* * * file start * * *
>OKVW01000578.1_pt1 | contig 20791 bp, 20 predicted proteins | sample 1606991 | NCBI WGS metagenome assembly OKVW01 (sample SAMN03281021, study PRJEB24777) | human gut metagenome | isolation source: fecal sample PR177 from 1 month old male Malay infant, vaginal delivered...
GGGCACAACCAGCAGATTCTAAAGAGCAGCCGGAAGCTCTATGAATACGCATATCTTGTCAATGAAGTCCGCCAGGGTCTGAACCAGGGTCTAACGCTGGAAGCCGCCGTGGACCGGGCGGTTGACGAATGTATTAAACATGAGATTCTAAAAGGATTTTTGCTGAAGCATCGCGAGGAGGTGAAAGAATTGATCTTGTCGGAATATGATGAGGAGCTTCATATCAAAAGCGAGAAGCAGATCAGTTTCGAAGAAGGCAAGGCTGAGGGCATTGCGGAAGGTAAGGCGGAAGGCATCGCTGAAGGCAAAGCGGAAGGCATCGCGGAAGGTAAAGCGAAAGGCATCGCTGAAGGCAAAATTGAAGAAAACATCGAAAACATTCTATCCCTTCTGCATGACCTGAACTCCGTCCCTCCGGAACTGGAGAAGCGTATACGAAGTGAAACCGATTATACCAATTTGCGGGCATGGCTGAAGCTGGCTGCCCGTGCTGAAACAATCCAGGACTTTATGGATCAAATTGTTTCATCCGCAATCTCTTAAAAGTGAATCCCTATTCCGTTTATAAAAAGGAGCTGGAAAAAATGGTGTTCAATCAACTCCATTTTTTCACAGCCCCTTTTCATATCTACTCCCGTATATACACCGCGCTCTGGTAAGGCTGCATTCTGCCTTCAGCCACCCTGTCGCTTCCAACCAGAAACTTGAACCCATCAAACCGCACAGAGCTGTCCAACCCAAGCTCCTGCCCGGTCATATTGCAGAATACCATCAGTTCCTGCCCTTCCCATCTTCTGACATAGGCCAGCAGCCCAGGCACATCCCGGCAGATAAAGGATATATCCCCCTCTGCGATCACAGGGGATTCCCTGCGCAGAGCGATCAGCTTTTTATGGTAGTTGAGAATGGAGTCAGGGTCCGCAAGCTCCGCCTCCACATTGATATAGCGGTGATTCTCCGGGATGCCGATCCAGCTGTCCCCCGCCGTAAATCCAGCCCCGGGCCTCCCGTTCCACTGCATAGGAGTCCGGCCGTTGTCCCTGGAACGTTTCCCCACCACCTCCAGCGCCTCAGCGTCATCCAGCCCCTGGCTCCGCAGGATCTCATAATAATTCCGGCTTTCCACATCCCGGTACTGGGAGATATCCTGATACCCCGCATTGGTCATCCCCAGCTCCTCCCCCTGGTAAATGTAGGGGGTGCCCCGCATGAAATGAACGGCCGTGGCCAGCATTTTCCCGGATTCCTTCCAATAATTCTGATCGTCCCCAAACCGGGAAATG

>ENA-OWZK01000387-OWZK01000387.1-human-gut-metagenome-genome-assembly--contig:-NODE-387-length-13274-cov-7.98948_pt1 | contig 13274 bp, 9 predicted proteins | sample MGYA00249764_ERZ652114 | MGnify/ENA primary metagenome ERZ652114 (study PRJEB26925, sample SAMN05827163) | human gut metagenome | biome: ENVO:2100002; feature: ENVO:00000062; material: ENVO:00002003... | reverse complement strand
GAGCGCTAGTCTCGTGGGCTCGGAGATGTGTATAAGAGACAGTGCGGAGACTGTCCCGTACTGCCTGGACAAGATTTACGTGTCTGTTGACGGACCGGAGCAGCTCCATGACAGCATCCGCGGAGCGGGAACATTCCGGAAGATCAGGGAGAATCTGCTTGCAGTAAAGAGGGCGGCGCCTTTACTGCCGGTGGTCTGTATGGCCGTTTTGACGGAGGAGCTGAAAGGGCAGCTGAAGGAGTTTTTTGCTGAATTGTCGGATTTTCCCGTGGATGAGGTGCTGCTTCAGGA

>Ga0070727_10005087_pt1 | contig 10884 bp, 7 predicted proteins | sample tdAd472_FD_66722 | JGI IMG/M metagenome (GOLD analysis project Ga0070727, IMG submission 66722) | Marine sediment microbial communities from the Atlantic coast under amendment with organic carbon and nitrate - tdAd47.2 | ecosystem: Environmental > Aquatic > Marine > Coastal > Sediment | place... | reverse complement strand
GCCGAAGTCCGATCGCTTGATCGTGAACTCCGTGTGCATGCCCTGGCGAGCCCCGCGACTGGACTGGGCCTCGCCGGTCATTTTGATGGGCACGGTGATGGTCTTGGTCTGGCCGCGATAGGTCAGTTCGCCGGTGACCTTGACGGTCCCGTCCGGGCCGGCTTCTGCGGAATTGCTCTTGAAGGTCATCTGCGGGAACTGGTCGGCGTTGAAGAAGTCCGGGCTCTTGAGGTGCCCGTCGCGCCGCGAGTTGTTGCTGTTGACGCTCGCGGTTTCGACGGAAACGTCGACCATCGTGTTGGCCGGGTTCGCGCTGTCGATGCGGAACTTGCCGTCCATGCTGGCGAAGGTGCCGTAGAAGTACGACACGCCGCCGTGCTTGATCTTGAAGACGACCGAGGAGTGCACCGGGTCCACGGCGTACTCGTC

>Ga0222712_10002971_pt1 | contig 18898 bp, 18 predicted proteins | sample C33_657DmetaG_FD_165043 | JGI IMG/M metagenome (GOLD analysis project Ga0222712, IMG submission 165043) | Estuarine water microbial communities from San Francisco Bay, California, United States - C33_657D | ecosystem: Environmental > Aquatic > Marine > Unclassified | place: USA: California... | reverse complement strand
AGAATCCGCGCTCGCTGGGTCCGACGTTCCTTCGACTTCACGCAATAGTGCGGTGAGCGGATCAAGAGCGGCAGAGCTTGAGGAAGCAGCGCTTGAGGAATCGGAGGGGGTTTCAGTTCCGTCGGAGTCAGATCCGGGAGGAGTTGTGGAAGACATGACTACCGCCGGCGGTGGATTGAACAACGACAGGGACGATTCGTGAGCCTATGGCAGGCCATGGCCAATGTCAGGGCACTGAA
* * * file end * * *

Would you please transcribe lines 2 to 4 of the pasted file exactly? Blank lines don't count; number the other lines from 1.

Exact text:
GGGCACAACCAGCAGATTCTAAAGAGCAGCCGGAAGCTCTATGAATACGCATATCTTGTCAATGAAGTCCGCCAGGGTCTGAACCAGGGTCTAACGCTGGAAGCCGCCGTGGACCGGGCGGTTGACGAATGTATTAAACATGAGATTCTAAAAGGATTTTTGCTGAAGCATCGCGAGGAGGTGAAAGAATTGATCTTGTCGGAATATGATGAGGAGCTTCATATCAAAAGCGAGAAGCAGATCAGTTTCGAAGAAGGCAAGGCTGAGGGCATTGCGGAAGGTAAGGCGGAAGGCATCGCTGAAGGCAAAGCGGAAGGCATCGCGGAAGGTAAAGCGAAAGGCATCGCTGAAGGCAAAATTGAAGAAAACATCGAAAACATTCTATCCCTTCTGCATGACCTGAACTCCGTCCCTCCGGAACTGGAGAAGCGTATACGAAGTGAAACCGATTATACCAATTTGCGGGCATGGCTGAAGCTGGCTGCCCGTGCTGAAACAATCCAGGACTTTATGGATCAAATTGTTTCATCCGCAATCTCTTAAAAGTGAATCCCTATTCCGTTTATAAAAAGGAGCTGGAAAAAATGGTGTTCAATCAACTCCATTTTTTCACAGCCCCTTTTCATATCTACTCCCGTATATACACCGCGCTCTGGTAAGGCTGCATTCTGCCTTCAGCCACCCTGTCGCTTCCAACCAGAAACTTGAACCCATCAAACCGCACAGAGCTGTCCAACCCAAGCTCCTGCCCGGTCATATTGCAGAATACCATCAGTTCCTGCCCTTCCCATCTTCTGACATAGGCCAGCAGCCCAGGCACATCCCGGCAGATAAAGGATATATCCCCCTCTGCGATCACAGGGGATTCCCTGCGCAGAGCGATCAGCTTTTTATGGTAGTTGAGAATGGAGTCAGGGTCCGCAAGCTCCGCCTCCACATTGATATAGCGGTGATTCTCCGGGATGCCGATCCAGCTGTCCCCCGCCGTAAATCCAGCCCCGGGCCTCCCGTTCCACTGCATAGGAGTCCGGCCGTTGTCCCTGGAACGTTTCCCCACCACCTCCAGCGCCTCAGCGTCATCCAGCCCCTGGCTCCGCAGGATCTCATAATAATTCCGGCTTTCCACATCCCGGTACTGGGAGATATCCTGATACCCCGCATTGGTCATCCCCAGCTCCTCCCCCTGGTAAATGTAGGGGGTGCCCCGCATGAAATGAACGGCCGTGGCCAGCATTTTCCCGGATTCCTTCCAATAATTCTGATCGTCCCCAAACCGGGAAATG

>ENA-OWZK01000387-OWZK01000387.1-human-gut-metagenome-genome-assembly--contig:-NODE-387-length-13274-cov-7.98948_pt1 | contig 13274 bp, 9 predicted proteins | sample MGYA00249764_ERZ652114 | MGnify/ENA primary metagenome ERZ652114 (study PRJEB26925, sample SAMN05827163) | human gut metagenome | biome: ENVO:2100002; feature: ENVO:00000062; material: ENVO:00002003... | reverse complement strand
GAGCGCTAGTCTCGTGGGCTCGGAGATGTGTATAAGAGACAGTGCGGAGACTGTCCCGTACTGCCTGGACAAGATTTACGTGTCTGTTGACGGACCGGAGCAGCTCCATGACAGCATCCGCGGAGCGGGAACATTCCGGAAGATCAGGGAGAATCTGCTTGCAGTAAAGAGGGCGGCGCCTTTACTGCCGGTGGTCTGTATGGCCGTTTTGACGGAGGAGCTGAAAGGGCAGCTGAAGGAGTTTTTTGCTGAATTGTCGGATTTTCCCGTGGATGAGGTGCTGCTTCAGGA